However, there is another factor that will play an increasingly important role in helping to open up electric travel in Europe – not just in 2024, but well beyond.


Alternative fuels: Smoother operators

“In no small part, the EU’s upcoming Alternative Fuels Infrastructure Regulation, or AFIR, will help to reduce barriers to cross-border operations in Europe,” says Earl. 

“A key feature of 2024 will be charge point operators across Europe, as well as other parties in the EV space, preparing for the AFIR regulation coming into force at the beginning of 2025.”

The AFIR regulation is part of the European Union's Fit for 55 initiative – a package designed to reduce its net greenhouse gas emissions by 55% by 2030 compared to 1990 levels.


Zapmap charge points mainland Europe

One of AFIR's goals is to have electric car charging points at least every 60km on main roads by 2025.


“In a nutshell, AFIR aims to increase the accessibility and interoperability of charging infrastructure across mainland Europe. In this respect, it’s quite similar to the UK's recently passed PCPR,” says Earl.

“Amongst other things, DC chargers will be required to have contactless payment when installed, or have this retrofitted if not there already.”

AC chargers will also be required to have an 'ad hoc' payment method. “We expect this to be largely catered for by having QR codes on the screen of the charger,” Earl continues, “although QR code stickers won’t be permitted in order to prevent fraud.”


Removing barriers to electric travel

It’s not only the AFIR regulation that will help to reduce barriers to cross-border operations in Europe, however.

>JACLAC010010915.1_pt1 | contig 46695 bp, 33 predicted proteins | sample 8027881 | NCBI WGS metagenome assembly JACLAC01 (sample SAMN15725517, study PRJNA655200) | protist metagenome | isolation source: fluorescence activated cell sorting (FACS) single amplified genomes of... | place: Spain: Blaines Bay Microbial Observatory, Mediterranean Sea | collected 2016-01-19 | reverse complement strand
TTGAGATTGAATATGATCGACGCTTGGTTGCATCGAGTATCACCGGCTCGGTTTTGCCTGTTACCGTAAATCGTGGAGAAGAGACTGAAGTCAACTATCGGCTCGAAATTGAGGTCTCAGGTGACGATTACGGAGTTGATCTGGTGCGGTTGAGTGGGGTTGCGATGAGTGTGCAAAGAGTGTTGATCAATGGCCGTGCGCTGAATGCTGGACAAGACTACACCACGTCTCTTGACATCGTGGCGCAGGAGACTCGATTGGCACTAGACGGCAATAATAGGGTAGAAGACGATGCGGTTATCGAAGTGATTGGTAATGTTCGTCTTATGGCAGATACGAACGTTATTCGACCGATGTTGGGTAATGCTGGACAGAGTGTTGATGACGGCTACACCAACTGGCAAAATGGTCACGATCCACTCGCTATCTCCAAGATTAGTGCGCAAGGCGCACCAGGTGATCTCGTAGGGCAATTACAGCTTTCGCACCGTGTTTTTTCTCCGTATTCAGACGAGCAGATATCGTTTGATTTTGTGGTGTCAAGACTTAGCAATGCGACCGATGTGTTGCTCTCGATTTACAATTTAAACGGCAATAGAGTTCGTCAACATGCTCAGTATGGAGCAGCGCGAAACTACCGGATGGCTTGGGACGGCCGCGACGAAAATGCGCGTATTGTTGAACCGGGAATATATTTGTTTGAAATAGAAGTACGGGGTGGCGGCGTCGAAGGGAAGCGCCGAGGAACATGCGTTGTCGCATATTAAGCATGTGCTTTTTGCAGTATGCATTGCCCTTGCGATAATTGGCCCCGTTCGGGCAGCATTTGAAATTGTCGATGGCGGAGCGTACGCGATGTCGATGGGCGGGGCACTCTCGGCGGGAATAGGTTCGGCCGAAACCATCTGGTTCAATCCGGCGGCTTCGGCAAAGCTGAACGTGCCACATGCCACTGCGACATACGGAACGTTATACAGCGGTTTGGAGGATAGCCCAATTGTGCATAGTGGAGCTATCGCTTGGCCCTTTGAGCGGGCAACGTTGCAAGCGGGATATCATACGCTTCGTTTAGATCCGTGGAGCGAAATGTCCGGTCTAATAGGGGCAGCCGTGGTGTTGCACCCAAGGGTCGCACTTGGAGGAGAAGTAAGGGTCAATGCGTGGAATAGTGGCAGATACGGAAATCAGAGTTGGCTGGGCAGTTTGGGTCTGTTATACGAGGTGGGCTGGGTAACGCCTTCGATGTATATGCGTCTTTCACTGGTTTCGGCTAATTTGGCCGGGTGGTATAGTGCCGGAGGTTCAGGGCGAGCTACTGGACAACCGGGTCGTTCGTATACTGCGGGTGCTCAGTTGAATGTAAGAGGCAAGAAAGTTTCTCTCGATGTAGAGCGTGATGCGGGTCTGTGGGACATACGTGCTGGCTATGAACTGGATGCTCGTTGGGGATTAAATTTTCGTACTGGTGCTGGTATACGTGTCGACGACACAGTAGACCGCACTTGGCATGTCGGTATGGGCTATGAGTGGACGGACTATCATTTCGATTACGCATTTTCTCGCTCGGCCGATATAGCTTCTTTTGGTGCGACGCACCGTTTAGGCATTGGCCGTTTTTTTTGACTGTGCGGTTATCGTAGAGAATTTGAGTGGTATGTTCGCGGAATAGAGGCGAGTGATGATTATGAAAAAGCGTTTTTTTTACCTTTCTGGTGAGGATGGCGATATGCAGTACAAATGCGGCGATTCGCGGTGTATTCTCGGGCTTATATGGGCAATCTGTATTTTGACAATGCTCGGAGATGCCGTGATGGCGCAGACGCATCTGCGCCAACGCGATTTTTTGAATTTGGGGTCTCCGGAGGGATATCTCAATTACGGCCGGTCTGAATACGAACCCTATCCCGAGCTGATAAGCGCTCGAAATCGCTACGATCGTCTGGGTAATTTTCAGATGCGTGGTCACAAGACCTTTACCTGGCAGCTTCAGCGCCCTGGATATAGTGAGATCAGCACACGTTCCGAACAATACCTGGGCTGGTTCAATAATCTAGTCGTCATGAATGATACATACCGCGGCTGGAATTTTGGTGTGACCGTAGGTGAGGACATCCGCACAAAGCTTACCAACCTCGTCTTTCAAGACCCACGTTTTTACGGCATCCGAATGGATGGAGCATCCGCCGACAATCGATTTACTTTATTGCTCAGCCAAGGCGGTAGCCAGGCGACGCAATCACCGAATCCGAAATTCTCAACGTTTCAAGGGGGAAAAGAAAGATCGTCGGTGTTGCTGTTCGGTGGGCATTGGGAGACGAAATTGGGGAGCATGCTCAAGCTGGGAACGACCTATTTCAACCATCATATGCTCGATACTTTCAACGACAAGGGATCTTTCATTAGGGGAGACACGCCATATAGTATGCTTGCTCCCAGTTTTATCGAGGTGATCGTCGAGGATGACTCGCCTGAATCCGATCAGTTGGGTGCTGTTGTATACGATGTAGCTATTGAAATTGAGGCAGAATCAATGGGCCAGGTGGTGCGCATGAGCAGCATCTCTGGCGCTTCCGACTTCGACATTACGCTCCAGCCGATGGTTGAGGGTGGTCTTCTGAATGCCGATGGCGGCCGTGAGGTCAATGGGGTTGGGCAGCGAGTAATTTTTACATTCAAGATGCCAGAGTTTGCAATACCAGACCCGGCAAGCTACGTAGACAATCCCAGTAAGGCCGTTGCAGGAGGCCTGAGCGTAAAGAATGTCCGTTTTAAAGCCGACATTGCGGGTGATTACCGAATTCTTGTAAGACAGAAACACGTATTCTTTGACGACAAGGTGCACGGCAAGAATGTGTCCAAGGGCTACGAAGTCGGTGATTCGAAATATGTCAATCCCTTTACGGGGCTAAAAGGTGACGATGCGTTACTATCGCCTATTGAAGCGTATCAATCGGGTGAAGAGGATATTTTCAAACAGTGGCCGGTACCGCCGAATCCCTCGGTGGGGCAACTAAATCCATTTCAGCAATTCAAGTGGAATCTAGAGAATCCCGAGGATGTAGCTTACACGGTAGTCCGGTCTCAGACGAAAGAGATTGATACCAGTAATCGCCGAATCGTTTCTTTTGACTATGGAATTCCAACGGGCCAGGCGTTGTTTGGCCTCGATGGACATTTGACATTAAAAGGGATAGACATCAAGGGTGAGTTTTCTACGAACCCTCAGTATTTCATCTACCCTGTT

“Expect to see Plug & Charge, which enables you to simply plug in your vehicle and the payment takes care of itself, becoming increasingly commonplace,” says Earl. “This makes the whole payment process much easier for drivers, especially as the car manufacturers further develop the 'in-vehicle' experience in parallel.”

Other developments will play their part too. “I think we can also expect to see Mobility as a Service (MaaS) being mentioned more often in conjunction with electric cars,” says Ed Walsh, Head of Product at Zapmap.

“We’ll see this increasingly as companies and authorities look to offer electric car sharing in combination with other modes of public transport.”


Car sharing will play an increasingly important role in 2024.


Zapmap, too, will play its part in removing barriers to electric travel. “Going into 2024 we remain committed to our mission of making charging simple, giving drivers the products and services for stress-free charging, whatever their needs,” says Walsh.

“We’ll continue to build awareness of the benefits of moving to electric, knock down barriers for everyone to do so, and in turn create and enable the next generation of EV drivers.

“It’s an incredibly exciting time to work in the EV sector and I can’t wait to see the range of innovative services that we and others will bring to market in the next 12 months.”